Parra and Nolan have just tasted the 2019 grenache and declare it to be “very good”.
“It is difficult to say it is an Australian wine,” says Parra, “but it is easy to say it is a schist wine. This is iron-dominated rock but in some places you get a ‘vomit’ of other geologies – and the results can be extraordinary.
“Only one per cent of Burgundy is Grand Cru. We are trying to find our one per cent. We’re trying to understand how to ‘cook’ with these ingredients. We are taking the focus away from the winemaker as ‘hero’. This is the key to unlocking the best, authentic ‘mineral’ wines we can.
“Burgundy is the aspiration, the concept.
“The aim is to have one polygon in any year that produces exceptional results. It should be possible to make great wines – even in a bad year.”
Parra gives as an example the 2002 Giacomo Conterno Barolo Monfortino – most of the wines for that year were no good, but if you’re making 30 wines you only need one to be great.
Asked if the ‘old world’ aspiration fits with the ‘new world’ wines Australia is known for, Parra responds firmly.
“This [Barossa] is the oldest terroir I have ever worked in. Burgundy is only 20 million years old. From the perspective of terroir, ‘old world’ and ‘new world’ makes no sense.”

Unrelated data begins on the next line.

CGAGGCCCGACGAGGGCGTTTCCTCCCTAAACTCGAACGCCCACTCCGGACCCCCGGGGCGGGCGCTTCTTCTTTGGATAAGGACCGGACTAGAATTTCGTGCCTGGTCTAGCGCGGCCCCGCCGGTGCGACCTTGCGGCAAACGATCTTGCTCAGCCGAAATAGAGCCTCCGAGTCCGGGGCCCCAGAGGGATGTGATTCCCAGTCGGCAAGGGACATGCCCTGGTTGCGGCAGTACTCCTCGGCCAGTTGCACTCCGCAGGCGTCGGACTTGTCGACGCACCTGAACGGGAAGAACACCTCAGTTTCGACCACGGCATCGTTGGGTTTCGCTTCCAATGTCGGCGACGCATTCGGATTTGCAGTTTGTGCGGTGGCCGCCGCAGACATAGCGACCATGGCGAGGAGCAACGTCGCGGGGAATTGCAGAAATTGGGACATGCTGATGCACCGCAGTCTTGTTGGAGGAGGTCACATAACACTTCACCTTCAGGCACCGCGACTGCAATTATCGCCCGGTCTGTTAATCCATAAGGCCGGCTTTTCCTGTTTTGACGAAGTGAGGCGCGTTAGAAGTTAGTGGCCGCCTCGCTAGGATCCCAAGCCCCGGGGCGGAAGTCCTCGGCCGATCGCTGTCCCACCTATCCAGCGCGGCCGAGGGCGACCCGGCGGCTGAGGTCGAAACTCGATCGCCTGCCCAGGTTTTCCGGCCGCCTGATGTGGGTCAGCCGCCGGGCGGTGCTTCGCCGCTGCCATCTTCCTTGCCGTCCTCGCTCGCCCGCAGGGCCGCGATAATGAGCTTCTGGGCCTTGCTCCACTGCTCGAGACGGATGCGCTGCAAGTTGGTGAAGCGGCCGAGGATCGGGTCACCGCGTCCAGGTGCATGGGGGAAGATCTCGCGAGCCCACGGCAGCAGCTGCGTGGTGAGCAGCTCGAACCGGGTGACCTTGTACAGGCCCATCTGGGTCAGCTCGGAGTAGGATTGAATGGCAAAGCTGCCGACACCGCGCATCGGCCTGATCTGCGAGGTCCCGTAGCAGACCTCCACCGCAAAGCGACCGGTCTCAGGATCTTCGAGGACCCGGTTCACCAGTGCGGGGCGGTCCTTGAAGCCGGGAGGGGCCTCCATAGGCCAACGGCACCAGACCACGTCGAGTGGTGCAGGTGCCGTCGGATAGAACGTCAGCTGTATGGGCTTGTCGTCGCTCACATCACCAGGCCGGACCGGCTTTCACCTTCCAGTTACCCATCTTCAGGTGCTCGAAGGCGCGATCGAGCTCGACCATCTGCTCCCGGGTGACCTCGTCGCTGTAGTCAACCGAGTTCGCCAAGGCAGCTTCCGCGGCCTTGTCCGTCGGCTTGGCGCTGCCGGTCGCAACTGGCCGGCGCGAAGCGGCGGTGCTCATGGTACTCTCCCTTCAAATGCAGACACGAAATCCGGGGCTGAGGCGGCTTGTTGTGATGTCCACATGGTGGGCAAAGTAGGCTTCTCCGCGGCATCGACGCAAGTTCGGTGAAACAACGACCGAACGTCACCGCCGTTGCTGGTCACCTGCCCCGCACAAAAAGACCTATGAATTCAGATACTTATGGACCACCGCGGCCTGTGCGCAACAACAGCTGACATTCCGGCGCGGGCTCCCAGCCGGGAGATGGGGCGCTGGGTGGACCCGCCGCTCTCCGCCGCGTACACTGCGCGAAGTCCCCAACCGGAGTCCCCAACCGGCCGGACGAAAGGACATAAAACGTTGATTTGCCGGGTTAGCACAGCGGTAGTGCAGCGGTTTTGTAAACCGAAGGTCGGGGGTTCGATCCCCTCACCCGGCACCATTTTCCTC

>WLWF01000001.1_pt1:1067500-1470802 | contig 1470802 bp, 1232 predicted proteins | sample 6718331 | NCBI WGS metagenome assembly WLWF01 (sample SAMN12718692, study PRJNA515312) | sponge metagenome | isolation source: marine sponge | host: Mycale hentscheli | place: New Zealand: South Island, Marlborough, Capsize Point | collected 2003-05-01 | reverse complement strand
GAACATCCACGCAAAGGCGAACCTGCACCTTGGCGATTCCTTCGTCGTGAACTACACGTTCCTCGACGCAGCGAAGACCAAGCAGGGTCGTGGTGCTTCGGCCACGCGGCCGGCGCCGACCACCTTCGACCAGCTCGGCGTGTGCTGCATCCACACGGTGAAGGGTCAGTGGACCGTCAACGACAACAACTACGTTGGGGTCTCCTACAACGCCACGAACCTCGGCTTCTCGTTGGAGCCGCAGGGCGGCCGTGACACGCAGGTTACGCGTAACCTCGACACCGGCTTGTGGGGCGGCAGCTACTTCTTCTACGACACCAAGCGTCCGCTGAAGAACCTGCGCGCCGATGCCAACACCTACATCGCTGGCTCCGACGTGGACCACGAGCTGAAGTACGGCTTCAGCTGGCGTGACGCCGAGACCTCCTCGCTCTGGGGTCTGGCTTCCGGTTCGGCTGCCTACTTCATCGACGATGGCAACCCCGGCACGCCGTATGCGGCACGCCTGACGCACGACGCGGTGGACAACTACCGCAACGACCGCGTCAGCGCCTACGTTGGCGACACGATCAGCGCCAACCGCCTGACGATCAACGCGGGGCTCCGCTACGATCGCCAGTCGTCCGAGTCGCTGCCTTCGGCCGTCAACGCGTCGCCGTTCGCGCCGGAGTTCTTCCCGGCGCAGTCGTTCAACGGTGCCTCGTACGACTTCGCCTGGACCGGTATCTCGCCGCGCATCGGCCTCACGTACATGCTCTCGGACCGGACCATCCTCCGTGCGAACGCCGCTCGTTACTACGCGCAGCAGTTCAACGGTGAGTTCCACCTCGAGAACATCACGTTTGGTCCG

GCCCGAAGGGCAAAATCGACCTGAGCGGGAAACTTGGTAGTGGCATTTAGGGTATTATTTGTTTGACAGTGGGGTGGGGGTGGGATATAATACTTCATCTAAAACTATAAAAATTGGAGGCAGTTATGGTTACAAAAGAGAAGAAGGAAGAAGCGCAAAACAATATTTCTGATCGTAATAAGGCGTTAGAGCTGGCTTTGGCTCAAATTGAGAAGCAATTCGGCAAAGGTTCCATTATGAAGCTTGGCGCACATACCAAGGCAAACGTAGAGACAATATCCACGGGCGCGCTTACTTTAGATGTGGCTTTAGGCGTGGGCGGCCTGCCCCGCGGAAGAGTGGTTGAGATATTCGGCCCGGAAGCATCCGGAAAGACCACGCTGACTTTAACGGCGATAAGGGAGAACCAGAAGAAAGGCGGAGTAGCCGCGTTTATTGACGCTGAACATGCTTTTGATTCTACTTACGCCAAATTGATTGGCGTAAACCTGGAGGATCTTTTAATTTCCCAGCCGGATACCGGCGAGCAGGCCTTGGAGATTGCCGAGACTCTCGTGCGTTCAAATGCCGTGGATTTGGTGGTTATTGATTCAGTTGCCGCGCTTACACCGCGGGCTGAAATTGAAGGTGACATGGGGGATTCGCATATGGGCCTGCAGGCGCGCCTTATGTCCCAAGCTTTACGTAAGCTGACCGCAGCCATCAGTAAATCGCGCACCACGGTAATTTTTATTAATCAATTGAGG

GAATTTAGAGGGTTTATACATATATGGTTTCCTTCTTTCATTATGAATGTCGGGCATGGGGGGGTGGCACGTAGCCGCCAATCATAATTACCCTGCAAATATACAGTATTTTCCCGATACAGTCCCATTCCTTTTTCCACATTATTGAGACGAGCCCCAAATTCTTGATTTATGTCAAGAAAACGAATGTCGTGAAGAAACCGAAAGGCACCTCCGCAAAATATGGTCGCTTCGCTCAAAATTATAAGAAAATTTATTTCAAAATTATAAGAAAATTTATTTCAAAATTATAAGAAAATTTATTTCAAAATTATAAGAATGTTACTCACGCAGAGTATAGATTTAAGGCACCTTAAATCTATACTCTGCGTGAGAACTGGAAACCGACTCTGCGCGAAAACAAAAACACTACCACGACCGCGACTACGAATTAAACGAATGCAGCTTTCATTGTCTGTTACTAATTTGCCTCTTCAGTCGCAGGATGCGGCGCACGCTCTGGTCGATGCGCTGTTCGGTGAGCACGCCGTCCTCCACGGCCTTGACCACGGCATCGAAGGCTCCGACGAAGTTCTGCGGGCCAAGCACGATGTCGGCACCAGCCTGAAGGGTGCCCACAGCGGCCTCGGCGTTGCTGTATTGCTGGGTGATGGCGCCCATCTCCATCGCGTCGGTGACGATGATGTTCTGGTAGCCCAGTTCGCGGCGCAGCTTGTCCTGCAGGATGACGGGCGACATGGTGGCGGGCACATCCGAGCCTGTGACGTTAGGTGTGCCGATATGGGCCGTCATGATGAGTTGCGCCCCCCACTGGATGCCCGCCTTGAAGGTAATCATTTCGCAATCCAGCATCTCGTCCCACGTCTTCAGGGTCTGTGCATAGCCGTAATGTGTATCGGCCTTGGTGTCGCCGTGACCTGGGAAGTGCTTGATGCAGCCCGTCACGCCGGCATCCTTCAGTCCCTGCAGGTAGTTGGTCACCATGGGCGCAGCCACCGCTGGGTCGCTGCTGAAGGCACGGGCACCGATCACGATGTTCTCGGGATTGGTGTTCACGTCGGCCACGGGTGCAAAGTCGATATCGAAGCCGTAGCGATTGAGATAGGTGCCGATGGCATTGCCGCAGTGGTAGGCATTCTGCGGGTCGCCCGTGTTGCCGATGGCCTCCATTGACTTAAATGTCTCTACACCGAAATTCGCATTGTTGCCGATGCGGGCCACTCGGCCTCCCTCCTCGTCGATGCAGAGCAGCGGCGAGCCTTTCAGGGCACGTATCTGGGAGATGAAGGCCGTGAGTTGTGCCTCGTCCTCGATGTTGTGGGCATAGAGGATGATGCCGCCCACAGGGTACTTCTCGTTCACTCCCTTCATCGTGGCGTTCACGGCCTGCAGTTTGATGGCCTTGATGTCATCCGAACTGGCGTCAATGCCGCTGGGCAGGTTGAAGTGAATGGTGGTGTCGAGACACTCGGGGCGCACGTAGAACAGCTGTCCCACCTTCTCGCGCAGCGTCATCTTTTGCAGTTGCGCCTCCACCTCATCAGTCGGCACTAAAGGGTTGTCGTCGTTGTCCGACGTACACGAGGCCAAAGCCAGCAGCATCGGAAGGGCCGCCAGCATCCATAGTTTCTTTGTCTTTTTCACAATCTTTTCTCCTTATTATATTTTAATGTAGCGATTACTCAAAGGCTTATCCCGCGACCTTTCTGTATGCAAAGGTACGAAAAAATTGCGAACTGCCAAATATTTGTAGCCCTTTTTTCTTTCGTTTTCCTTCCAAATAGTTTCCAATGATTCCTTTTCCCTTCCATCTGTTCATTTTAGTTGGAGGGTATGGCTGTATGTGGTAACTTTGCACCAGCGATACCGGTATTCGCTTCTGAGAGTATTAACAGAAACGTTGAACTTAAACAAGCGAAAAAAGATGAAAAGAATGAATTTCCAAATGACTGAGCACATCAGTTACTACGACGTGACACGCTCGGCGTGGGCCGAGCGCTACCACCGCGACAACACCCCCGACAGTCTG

As Nolan and Parra work their way through a tasting of straight grenache from four different terroir polygons, with experienced local taster David Ridge providing critique and context, their dedication to finding the influence of the terroir in the wine is obvious. They agree the harvest was left a little late the previous vintage and it could be the opposite has happened this year.
“It is important to reach a balance in every step,” Parra explains. “Grenache tends to be alcoholic – but it is possible to harvest a little too early as well. It is about finding the ‘window’ for harvest, then pare back, understand, then blend. Single vineyard if you want to express the individual terroir but a blend can be better, even though it is less reflective of the vintage.”
Nolan also points out that they receive ongoing and “invaluable” advice from winemaking consultant Alberto Antonini who oversees the winemaking for most of Bulgheroni’s wineries around the world.
“Alberto has encouraged us to work with unlined concrete vessels. We use tulip-shaped tanks from Nico Velo in Italy which are ideal because they do what oak does in terms of being living, breathing vessels, but they don’t impart flavours.
“We don’t want evident oak character in our wines because it masks the beauty and uniqueness of what we want to show: the expression of the terroir,” Nolan says.
She explains that, of the nine individual polygon wines made from the 2018 vintage, two grenache wines will be released as single polygon wines in mid 2020 along with a blend made from some of the other polygon components. The tasting room at Alkina will open in October this year.